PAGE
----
The Parliament sits at the Castle of the Lerdenstone, located between the Calbend, the River Hame, South Street and the Little Ditch Street within the Inner Ward of Cadell. Therein, the two Houses of Commons sits in the Common Hall, a large chamber which dates from the 13th century and was originally the library of the Royal Council, which became the present Library of Commons. It is distinctive having a blue ceiling, blue carpet and dark wood panelling and cabinetry with ornate plasterwork. The House of Lords meanwhile meets in the Great Chapel, a larger, more decorative chamber officially named the Chapel of St Giles, with a scarlet or sanguine and gold colour tone with rich mahogany panelling and woodwork. The House of Clergy meet in the Chapter House of St Giles, a semi-circular stone room. It is also the location of where the chapter of the College of St Giles meet. The speaker for the House of Clergy is the Dean of St Giles, the Very Rev'd John Wenland.

Bills are presented to both houses for debate and voting, and must be assented to by a majority in the combined Houses of Commons and by a majority in the House of Lords before they may be presented to and then assented to by Sovereign in order to become law. The ceremony of Assentus Regis, or Royal Assent, is held in the House of Lords' chamber and occurs eight times a year.

Law and criminal justice

The law of Great Nortend is founded upon a mixture of customary law, regular law and statute law, and administered by courts on both a feudal seigneurial authority as well as upon the authority of the Crown and Church. The system differentiates between criminal law, common or civil law, admiralty law, martial law and ecclesiastical or canon law.


The military is split into two branches, being the Navy Royal (NR) and the Royal Army (RA) respectively relating to naval (and air) warfare and land or terrestrial warfare. The Navy Royal is considered to be the superior service, owing to its more illustrious history, yet the Royal Army is larger in size by far.

The manpower of the armed forces of Great Nortend is mainly supplied by conscription and impressment. All male Erbonian subjects over the age of 17, having finished their secondary education and found fit for duty, are required to serve a minimum one year of national service followed by a ten year obligation in the reserve militia.

Navy Royal

The Navy Royal is the senior service of Erbonian military. It comprises of two divisions, being the Sea division and the Air division. The latter serves as the equivalent in Great Nortend of an air force.

The Sea Division has around 10,234 sailors and officers, including national servicemen, and 13,234 naval reservists, most of whom are seamen and officers in the merchant navy. The Air Division has 1,563 ordinary airmen and officers and 134 reservists, most being pilots for Royal Airways, the national flag carrier. The Navy Royal presently has 40 commissioned ships, 36 aircraft and numerous other smaller water craft and vessels.

Royal Army

The Earl of Barminster's Own Regiment of Foot (33th) on parade in Barminster.

The Royal Army is by far the largest service of two. Its manpower is around 24,388 regular soldiers, 10,482 officers, 620,140 national servicemen and militia reservists, and 2,760 reserve officers on half pay. There are 54 infantry regiments, 14 artillery regiment, 23 cavalry regiments, 14 engineer regiments, and a number of other auxilliary or administrative corps.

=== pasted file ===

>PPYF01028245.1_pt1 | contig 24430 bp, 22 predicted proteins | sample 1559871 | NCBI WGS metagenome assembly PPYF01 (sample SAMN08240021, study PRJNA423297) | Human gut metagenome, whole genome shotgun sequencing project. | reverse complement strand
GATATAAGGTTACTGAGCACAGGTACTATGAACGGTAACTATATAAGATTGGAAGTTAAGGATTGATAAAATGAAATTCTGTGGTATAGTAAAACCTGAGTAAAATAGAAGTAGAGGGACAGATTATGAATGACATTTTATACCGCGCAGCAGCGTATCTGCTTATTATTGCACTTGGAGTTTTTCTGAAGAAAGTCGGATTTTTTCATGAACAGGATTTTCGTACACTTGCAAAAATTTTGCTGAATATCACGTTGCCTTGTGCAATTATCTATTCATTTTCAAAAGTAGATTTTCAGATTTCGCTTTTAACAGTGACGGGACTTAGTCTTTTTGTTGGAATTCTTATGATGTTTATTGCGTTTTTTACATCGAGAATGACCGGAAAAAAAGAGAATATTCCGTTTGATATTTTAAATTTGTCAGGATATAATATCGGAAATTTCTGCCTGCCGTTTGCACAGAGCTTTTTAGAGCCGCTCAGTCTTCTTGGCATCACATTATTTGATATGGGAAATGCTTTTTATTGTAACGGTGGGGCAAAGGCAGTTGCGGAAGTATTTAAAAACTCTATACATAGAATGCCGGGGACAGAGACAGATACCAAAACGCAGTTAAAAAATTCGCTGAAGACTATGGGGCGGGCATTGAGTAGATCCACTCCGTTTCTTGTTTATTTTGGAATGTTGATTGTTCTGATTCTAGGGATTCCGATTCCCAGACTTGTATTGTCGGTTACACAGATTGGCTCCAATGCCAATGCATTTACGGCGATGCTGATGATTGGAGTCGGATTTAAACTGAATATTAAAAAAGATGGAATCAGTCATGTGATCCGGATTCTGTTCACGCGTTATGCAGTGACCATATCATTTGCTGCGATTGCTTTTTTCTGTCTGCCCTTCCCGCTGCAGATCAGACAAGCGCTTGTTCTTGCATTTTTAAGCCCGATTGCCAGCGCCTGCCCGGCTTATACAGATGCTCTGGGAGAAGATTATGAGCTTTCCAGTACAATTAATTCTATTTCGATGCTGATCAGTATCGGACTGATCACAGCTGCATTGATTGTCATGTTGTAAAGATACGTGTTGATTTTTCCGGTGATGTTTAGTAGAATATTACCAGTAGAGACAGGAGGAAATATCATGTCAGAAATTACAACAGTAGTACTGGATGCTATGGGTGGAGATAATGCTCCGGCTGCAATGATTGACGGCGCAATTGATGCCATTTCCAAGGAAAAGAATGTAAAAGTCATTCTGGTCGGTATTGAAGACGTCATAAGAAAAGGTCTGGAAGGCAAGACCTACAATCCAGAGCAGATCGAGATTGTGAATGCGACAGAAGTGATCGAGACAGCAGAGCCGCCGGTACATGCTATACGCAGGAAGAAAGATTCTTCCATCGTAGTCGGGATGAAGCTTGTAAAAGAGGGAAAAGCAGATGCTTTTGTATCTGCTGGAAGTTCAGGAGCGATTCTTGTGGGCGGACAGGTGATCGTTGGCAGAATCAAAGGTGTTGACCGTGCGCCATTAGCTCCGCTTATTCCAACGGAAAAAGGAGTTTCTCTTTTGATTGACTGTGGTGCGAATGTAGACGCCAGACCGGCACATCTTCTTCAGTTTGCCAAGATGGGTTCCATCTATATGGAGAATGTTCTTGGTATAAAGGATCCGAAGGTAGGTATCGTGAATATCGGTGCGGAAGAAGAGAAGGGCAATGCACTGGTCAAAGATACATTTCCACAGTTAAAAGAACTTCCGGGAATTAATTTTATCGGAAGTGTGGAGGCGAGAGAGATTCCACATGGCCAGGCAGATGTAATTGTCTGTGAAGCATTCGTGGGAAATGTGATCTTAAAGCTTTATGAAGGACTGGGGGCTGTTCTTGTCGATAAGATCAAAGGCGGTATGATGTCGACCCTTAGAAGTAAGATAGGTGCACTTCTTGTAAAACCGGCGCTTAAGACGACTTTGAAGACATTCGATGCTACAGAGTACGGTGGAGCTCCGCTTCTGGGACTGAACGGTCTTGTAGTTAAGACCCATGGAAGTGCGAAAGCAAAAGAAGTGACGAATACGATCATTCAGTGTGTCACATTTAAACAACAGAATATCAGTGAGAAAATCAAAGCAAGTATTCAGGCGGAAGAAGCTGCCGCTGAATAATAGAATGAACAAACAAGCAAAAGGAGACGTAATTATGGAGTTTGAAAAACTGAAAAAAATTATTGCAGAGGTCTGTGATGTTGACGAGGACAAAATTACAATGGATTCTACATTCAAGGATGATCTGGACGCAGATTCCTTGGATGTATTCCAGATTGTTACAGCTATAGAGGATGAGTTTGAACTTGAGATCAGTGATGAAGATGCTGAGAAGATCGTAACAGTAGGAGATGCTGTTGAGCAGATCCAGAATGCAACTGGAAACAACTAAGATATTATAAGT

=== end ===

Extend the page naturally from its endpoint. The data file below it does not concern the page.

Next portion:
National Service

Uniforms of the Royal Army, No. 3 Dress Order

The National Service scheme requires most Erbonian male subjects over the age of 17 to enter either the Royal Army or Navy Royal as a national serviceman, if they do not enlist already voluntarily. National Service involves three to four months of initial training and then posting within the country or abroad for eight months, with two half month breaks around the important holidays. National Service can be deferred until a man's 23rd birthday, after which criminal proceedings may be brought. This is common for those undertaking an apprenticeship and automatic for those studying for a degree at university.

Though national servicemen are usually assigned to a regiment of the Royal Army, the Navy does accept a limited number of national servicemen, mainly from coastal towns and villages, as well as those persons with existing links to the Navy Royal or merchant navy.

Regular national servicemen enter the armed forces as a private or seaman after completing basic training. Those persons who excelled in the General Examinations, or have otherwise have been able to secure the privilege, are able to attend the Royal Army College at Marse Dartson or the Royal Naval College at Canesea to be commissioned as an officer.

After their active service, national servicemen are required to remain on the militia or naval reserve lists for at least nine years, being recalled at least three times yearly for training.


A typical rural farm in Great Nortend, with the often substantial farm-house.

The œconomy of Great Nortend is heavily agrarian, which provides the livelihood for around half of the population, and localised, with a domestic semi-regulated market œconomy favouring isolationist mercantilism. Agriculture is well-developed to early-modern levels, with the highly fertile soil, temperate climate and plentiful rainfall providing excellent cropping for numerous small mixed farms. Great Nortend grows a wide variety of produce, and is effectively entirely self-sufficient in terms of food.